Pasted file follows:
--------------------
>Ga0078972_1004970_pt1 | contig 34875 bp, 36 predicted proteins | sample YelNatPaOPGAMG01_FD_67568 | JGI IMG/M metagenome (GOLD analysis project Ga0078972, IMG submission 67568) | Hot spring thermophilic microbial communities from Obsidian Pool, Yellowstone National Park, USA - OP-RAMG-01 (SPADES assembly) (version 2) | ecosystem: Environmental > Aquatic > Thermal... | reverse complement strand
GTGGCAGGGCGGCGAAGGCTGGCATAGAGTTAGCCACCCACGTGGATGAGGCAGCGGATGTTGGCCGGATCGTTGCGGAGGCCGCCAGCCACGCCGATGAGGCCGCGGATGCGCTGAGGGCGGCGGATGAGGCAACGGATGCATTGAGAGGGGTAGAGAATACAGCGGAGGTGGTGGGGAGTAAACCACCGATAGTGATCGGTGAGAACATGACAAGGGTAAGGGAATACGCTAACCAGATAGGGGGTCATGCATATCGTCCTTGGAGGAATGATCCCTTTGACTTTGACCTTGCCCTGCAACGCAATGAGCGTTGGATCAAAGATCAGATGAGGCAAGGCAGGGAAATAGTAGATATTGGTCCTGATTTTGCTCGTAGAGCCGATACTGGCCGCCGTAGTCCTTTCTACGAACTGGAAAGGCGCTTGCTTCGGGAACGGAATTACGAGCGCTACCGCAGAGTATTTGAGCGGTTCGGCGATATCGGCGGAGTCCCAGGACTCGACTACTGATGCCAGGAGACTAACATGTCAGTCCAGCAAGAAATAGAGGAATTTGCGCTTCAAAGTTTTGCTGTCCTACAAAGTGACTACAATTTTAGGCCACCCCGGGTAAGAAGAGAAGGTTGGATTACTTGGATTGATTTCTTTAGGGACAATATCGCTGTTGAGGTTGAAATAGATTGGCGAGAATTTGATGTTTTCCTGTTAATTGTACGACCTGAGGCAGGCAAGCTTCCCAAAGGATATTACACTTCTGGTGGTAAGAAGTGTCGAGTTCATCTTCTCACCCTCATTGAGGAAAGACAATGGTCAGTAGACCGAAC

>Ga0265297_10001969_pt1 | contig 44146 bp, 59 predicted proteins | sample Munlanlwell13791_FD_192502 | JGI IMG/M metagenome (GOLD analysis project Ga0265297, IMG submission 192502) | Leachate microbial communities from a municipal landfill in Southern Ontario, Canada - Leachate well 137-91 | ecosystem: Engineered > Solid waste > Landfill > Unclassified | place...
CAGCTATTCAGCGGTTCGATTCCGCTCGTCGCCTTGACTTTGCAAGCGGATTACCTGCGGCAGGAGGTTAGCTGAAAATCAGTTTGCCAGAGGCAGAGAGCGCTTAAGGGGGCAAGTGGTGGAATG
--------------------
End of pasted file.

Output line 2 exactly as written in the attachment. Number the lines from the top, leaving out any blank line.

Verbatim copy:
GTGGCAGGGCGGCGAAGGCTGGCATAGAGTTAGCCACCCACGTGGATGAGGCAGCGGATGTTGGCCGGATCGTTGCGGAGGCCGCCAGCCACGCCGATGAGGCCGCGGATGCGCTGAGGGCGGCGGATGAGGCAACGGATGCATTGAGAGGGGTAGAGAATACAGCGGAGGTGGTGGGGAGTAAACCACCGATAGTGATCGGTGAGAACATGACAAGGGTAAGGGAATACGCTAACCAGATAGGGGGTCATGCATATCGTCCTTGGAGGAATGATCCCTTTGACTTTGACCTTGCCCTGCAACGCAATGAGCGTTGGATCAAAGATCAGATGAGGCAAGGCAGGGAAATAGTAGATATTGGTCCTGATTTTGCTCGTAGAGCCGATACTGGCCGCCGTAGTCCTTTCTACGAACTGGAAAGGCGCTTGCTTCGGGAACGGAATTACGAGCGCTACCGCAGAGTATTTGAGCGGTTCGGCGATATCGGCGGAGTCCCAGGACTCGACTACTGATGCCAGGAGACTAACATGTCAGTCCAGCAAGAAATAGAGGAATTTGCGCTTCAAAGTTTTGCTGTCCTACAAAGTGACTACAATTTTAGGCCACCCCGGGTAAGAAGAGAAGGTTGGATTACTTGGATTGATTTCTTTAGGGACAATATCGCTGTTGAGGTTGAAATAGATTGGCGAGAATTTGATGTTTTCCTGTTAATTGTACGACCTGAGGCAGGCAAGCTTCCCAAAGGATATTACACTTCTGGTGGTAAGAAGTGTCGAGTTCATCTTCTCACCCTCATTGAGGAAAGACAATGGTCAGTAGACCGAAC